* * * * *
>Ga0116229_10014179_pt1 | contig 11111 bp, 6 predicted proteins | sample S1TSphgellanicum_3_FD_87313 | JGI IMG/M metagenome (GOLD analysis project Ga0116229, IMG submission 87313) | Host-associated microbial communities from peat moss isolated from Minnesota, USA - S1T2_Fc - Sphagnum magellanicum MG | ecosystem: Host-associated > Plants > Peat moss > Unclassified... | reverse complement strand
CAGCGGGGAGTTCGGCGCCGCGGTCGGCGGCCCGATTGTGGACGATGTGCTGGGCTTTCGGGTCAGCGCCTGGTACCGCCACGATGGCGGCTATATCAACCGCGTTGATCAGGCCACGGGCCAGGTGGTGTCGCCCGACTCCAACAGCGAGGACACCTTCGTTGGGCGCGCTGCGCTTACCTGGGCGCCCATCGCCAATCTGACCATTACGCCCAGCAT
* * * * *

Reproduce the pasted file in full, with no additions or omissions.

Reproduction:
>Ga0116229_10014179_pt1 | contig 11111 bp, 6 predicted proteins | sample S1TSphgellanicum_3_FD_87313 | JGI IMG/M metagenome (GOLD analysis project Ga0116229, IMG submission 87313) | Host-associated microbial communities from peat moss isolated from Minnesota, USA - S1T2_Fc - Sphagnum magellanicum MG | ecosystem: Host-associated > Plants > Peat moss > Unclassified... | reverse complement strand
CAGCGGGGAGTTCGGCGCCGCGGTCGGCGGCCCGATTGTGGACGATGTGCTGGGCTTTCGGGTCAGCGCCTGGTACCGCCACGATGGCGGCTATATCAACCGCGTTGATCAGGCCACGGGCCAGGTGGTGTCGCCCGACTCCAACAGCGAGGACACCTTCGTTGGGCGCGCTGCGCTTACCTGGGCGCCCATCGCCAATCTGACCATTACGCCCAGCAT